Re: I apologize in advance

1

Pacing!


Posted by: teofilo | Link to this comment | 04-27-10 8:15 PM
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I always pace when I'm waiting for baked goods.


Posted by: Moby Hick | Link to this comment | 04-27-10 8:22 PM
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Smells soooooooo good.


Posted by: nosflow | Link to this comment | 04-27-10 8:25 PM
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That podcast is truly funny.


Posted by: Mary Catherine | Link to this comment | 04-27-10 8:26 PM
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neb it is truly astonishing how much you sound like David Rakoff in that mp3.


Posted by: Sifu Tweety | Link to this comment | 04-27-10 8:28 PM
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Fantastic by Bave. I've hated NPR for years, they are SWPL overload. And aging complacent boomer SWPL, the worst kind. I reached my breaking point during the Iraq war. I particularly came to hate the endless pieces about the Civil Rights Movement. Attaway to feel self-righteous about about some shit that happened forty years ago, not like there are any controversial injustices today!


Posted by: PGD | Link to this comment | 04-27-10 8:32 PM
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Yeah, fuck NPR. i just hate any info medium where you can't skip the dull bits.

Plus, you could be playing music.


Posted by: yoyo | Link to this comment | 04-27-10 8:37 PM
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Bave, that is excellent.


Posted by: will | Link to this comment | 04-27-10 8:41 PM
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What will said.


Posted by: apostropher | Link to this comment | 04-27-10 8:43 PM
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The best, Bave, the best.


Posted by: Stanley | Link to this comment | 04-27-10 8:54 PM
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neb it is truly astonishing how much you sound like David Rakoff in that mp3.

This is exactly right.


Posted by: heebie-geebie | Link to this comment | 04-27-10 9:06 PM
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And Bave is very funny.


Posted by: heebie-geebie | Link to this comment | 04-27-10 9:06 PM
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I swear I've never even heard Rakoff before.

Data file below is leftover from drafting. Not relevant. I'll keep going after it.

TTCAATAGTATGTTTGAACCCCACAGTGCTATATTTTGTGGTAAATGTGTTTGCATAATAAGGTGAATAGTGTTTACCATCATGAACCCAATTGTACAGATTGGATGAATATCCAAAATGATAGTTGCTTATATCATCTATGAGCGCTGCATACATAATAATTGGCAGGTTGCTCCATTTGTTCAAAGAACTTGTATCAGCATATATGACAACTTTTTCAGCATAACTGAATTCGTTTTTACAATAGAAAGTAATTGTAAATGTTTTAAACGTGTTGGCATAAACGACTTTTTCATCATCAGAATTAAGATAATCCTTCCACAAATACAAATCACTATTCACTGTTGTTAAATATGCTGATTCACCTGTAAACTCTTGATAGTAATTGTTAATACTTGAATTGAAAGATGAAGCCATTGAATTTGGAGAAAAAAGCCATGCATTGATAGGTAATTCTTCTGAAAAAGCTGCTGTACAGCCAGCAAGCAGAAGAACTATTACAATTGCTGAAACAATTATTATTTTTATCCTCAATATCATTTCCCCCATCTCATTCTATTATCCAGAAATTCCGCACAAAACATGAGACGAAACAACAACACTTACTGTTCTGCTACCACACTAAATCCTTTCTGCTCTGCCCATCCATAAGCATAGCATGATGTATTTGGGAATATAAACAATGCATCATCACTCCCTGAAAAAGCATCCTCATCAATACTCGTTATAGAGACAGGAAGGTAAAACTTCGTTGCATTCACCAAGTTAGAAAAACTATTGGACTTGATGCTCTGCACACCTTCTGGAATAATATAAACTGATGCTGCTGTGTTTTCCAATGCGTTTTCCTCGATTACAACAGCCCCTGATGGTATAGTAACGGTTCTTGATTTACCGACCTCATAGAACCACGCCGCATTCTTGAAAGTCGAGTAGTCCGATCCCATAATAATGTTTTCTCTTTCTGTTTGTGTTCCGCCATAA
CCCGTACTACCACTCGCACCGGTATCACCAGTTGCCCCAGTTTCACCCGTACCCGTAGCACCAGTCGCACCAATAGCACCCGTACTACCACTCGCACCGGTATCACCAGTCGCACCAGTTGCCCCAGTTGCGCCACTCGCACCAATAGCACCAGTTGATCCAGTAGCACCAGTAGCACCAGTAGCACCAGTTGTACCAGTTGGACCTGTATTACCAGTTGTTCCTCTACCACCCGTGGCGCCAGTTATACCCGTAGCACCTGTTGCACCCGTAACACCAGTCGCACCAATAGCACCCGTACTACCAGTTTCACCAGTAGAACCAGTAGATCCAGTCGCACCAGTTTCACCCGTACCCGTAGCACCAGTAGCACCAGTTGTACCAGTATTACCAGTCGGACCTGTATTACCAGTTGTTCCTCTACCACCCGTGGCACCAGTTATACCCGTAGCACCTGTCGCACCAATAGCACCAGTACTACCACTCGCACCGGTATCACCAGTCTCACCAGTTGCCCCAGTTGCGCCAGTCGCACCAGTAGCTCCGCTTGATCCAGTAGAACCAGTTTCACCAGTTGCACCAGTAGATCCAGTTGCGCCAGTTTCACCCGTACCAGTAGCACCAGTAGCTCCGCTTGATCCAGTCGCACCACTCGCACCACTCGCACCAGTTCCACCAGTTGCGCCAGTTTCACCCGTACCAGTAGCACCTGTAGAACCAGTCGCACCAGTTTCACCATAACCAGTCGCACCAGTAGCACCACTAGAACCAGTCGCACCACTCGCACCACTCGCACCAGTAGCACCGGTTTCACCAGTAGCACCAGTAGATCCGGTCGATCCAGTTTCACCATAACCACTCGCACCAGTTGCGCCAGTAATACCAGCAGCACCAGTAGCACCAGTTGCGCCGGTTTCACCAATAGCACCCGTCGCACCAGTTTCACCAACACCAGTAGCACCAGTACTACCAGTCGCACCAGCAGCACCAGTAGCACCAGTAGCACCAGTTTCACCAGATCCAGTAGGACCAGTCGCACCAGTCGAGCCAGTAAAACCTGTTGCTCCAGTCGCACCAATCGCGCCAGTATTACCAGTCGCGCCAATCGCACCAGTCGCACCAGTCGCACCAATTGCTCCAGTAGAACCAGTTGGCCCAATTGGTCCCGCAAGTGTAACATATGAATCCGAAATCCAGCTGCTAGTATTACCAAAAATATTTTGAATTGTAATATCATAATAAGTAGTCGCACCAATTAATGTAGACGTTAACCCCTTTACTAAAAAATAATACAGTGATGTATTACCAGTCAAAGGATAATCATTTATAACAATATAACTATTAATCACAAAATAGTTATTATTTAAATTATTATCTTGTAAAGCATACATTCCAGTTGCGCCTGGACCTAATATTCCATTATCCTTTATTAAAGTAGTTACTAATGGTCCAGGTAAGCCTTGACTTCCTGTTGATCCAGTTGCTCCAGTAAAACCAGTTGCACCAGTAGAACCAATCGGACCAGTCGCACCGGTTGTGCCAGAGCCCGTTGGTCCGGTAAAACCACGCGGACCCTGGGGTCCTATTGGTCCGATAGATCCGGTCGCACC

Posted by: nosflow | Link to this comment | 04-27-10 9:09 PM
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13: He's funny.


Posted by: Stanley | Link to this comment | 04-27-10 9:14 PM
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Bave sounds so sensibly Midwestern. I'm surprised you trolled him like that, Ben, what with your rhubarb pie and your NPRish turn.

m, i hope that doesn't turn around you on the asp


Posted by: max | Link to this comment | 04-27-10 9:22 PM
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I don't seem know the common saying (I'm assuming it's a commons saying?) on which the punchline to neb's salty-dog joke is based.


Posted by: Stanley | Link to this comment | 04-27-10 9:25 PM
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16: The key words are "reach" and "grasp."


Posted by: teofilo | Link to this comment | 04-27-10 9:27 PM
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17: Oh! I didn't know that expression, but that makes sense, thanks.


Posted by: Stanley | Link to this comment | 04-27-10 9:29 PM
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Wait, seriously, the Rakoff thing? I unmask myself as the linker to Bave's who listened to Neb's file and immediately said, "You sound like David Rakoff."


Posted by: A White Bear | Link to this comment | 04-27-10 9:32 PM
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Is it pie yet?


Posted by: Moby Hick | Link to this comment | 04-27-10 9:34 PM
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For a year or so, I oft quoted the line at 4:15 in the clip in 14. God that is still so funny to me.


Posted by: heebie-geebie | Link to this comment | 04-27-10 9:37 PM
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Intonational satire!


Posted by: Mister Smearcase | Link to this comment | 04-27-10 9:37 PM
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Thanks for the link.

Neb's voice isn't quite as dryly fey as Rakoff's.